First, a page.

An Update on Sodium Glucose Co-Transporters

Submission deadline: 31 March 2023
Special Issue Editor
  • Riccardo Nevola, MD, PhD
    Università degli Studi della Campania "Luigi Vanvitelli", Naples, Italy
    Interests: metabolic disease; diabetes mellitus; non alcoholic fatty liver disease; viral hepatitis; COVID-19
Special Issue Information

Dear Colleagues,

Sodium-glucose co-transporters (SGLTs) are a family of transmembrane receptors which are variably expressed in the kidney and intestine, and physiologically function in the control of cellular glucose uptake. For example, SGLT1 is responsible for almost all sodium-dependent glucose uptake in the small intestine and approximately 3% in the kidney. In contrast, SGLT2 accounts for more than 90% of glucose reabsorption from the glomerular ultrafiltrate. Since glucose reabsorption is sodium-dependent, SGLTs also play a crucial role in natriuresis, plasma osmolarity, and regulation of plasma volume.

Interest in SGLTs has increased since their inhibition has proven to be an effective glucose-lowering treatment strategy. Moreover, beyond glycemic control, SGLT2 inhibitors have been shown to cause a significant reduction in cardiovascular and renal morbidity, lower hospitalization rates for heart failure, and reduce progression of renal damage and albuminuria in patients with or without diabetes mellitus. SGLT2 inhibitors also seem to reduce blood pressure and benefit weight loss. Their clinical impact has been so important that they have been included not only in diabetes treatment guidelines but also in the treatment of chronic heart failure, and chronic kidney disease and albuminuria regardless of glycemic status. Numerous pharmacological mechanisms for these effects have been hypothesized, although no conclusive evidence is currently available.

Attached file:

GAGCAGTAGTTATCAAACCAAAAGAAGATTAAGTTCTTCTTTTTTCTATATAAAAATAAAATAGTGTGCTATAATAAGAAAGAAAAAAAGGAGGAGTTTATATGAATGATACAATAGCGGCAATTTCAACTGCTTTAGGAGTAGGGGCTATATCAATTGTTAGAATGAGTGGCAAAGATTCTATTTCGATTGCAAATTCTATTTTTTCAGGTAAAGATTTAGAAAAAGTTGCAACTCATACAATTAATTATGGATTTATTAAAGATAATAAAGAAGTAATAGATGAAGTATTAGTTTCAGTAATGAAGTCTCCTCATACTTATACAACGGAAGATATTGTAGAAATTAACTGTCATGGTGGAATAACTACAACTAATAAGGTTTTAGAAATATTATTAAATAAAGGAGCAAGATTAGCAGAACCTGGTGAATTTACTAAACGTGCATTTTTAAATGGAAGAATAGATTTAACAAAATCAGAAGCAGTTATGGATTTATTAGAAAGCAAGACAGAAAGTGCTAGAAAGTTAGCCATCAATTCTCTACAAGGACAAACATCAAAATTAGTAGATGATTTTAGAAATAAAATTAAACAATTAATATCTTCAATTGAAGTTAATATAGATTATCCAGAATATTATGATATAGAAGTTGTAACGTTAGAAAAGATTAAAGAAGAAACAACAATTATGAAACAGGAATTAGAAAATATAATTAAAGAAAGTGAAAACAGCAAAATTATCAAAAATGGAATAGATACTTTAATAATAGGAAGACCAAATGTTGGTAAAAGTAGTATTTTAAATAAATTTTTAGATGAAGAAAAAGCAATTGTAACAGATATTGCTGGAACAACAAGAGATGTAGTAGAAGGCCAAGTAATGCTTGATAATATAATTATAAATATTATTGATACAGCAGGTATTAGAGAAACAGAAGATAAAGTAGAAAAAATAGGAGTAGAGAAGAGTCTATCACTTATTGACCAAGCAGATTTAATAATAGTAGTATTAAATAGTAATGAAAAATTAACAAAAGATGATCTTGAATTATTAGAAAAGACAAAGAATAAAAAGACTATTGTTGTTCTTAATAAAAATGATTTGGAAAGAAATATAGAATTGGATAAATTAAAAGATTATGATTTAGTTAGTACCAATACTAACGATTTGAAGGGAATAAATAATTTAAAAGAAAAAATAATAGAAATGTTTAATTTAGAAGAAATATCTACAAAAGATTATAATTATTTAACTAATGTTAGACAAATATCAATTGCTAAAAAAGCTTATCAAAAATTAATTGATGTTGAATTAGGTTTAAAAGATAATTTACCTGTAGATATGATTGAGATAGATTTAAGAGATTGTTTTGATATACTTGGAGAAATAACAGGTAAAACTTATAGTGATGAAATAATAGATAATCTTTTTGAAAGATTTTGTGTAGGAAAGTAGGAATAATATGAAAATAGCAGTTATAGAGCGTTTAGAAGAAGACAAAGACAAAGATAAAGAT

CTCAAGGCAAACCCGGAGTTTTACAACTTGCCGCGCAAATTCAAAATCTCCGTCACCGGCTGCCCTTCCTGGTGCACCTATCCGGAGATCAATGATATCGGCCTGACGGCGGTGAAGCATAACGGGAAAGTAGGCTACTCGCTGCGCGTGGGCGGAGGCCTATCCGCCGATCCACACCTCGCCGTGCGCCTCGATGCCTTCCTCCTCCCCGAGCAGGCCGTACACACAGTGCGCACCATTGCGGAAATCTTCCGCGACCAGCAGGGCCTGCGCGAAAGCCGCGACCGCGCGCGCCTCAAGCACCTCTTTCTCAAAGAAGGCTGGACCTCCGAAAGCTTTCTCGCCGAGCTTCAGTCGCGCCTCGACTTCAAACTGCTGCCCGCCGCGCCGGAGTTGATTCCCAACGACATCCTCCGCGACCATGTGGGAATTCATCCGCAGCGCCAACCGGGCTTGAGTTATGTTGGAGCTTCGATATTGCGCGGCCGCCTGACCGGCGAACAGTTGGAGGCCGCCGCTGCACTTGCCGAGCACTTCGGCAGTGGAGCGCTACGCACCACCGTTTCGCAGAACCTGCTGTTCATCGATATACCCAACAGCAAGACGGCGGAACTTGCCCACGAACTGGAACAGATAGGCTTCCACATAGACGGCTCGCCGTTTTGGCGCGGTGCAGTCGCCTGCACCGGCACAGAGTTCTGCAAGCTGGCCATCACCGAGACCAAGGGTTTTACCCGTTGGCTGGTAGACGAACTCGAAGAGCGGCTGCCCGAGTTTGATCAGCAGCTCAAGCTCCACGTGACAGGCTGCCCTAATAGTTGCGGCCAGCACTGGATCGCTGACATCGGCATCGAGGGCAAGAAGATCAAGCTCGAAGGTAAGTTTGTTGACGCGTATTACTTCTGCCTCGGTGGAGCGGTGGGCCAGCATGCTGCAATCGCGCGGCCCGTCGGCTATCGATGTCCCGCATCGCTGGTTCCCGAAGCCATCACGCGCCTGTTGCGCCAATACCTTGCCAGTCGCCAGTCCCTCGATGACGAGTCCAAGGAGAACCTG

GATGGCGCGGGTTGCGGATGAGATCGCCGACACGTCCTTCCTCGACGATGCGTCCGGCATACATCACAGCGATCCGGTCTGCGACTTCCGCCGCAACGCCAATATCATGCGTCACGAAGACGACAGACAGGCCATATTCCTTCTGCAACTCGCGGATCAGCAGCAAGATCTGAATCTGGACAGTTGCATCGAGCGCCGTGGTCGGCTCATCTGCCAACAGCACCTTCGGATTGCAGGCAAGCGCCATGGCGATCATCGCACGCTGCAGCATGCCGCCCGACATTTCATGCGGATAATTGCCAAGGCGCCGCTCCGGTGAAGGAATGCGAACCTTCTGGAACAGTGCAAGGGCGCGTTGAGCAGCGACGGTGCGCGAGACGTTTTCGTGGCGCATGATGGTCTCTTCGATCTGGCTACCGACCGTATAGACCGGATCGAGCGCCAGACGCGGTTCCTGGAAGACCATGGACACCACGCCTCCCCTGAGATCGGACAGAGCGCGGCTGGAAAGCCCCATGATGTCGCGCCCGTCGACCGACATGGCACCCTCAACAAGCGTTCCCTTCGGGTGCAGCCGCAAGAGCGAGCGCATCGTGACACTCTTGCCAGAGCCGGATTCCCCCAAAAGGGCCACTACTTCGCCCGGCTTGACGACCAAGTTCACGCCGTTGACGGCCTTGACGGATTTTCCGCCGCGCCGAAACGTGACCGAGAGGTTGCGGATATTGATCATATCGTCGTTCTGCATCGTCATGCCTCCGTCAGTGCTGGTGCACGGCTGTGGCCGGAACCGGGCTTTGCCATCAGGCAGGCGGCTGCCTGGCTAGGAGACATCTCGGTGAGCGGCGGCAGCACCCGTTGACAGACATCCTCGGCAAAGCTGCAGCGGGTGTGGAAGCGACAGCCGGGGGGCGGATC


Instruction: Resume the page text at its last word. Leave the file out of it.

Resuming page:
The aim of this Special Issue is to provide an update on our current knowledge of the function of SGLTs. The goal of this work is to promote the development of new pharmacodynamic hypotheses, as well as examine the clinical impact of SGLT inhibition on cardiovascular and renal risk independent of the presence of diabetes mellitus.

Dr. Riccardo Nevola

Guest Editor

heart failure
chronic kidney disease
diabetes mellitus
Manuscript Submission Information

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Planned Paper (5 Papers)
The below list represents only planned manuscripts. Some of these manuscripts have not been received by the Editorial Office yet. Papers submitted to IMR Press journals will subject to peer-review before acceptance

Distinct Approaches to Inhibit Fructose-Induced Obesity

Lina Kang

Effects of Sodium-Glucose Cotransporter-2 Inhibitors on Markers of Vascular Damage

Kostas Tziomalos

SGLT1: a Promising Drug Target for Cardiac Diseases

Hong Zhou

Effects of Sodium-Glucose Transporter 2 Inhibitors (SGLT2is) on Fracture Risk: a Meta-Analysis of Randomized Controlled Trials

Baocheng Xie

Comparing and Contrasting the Effects of the SGLT Inhibitors Canagliflozin and Empagliflozin on the Progression of Retinopathy

Lakshini Y. Herat, Jennifer R. Matthews, Piroska E Rakoczy, *Markus P. Schlaich and *Vance B. Matthews

Published Paper (6 Papers)
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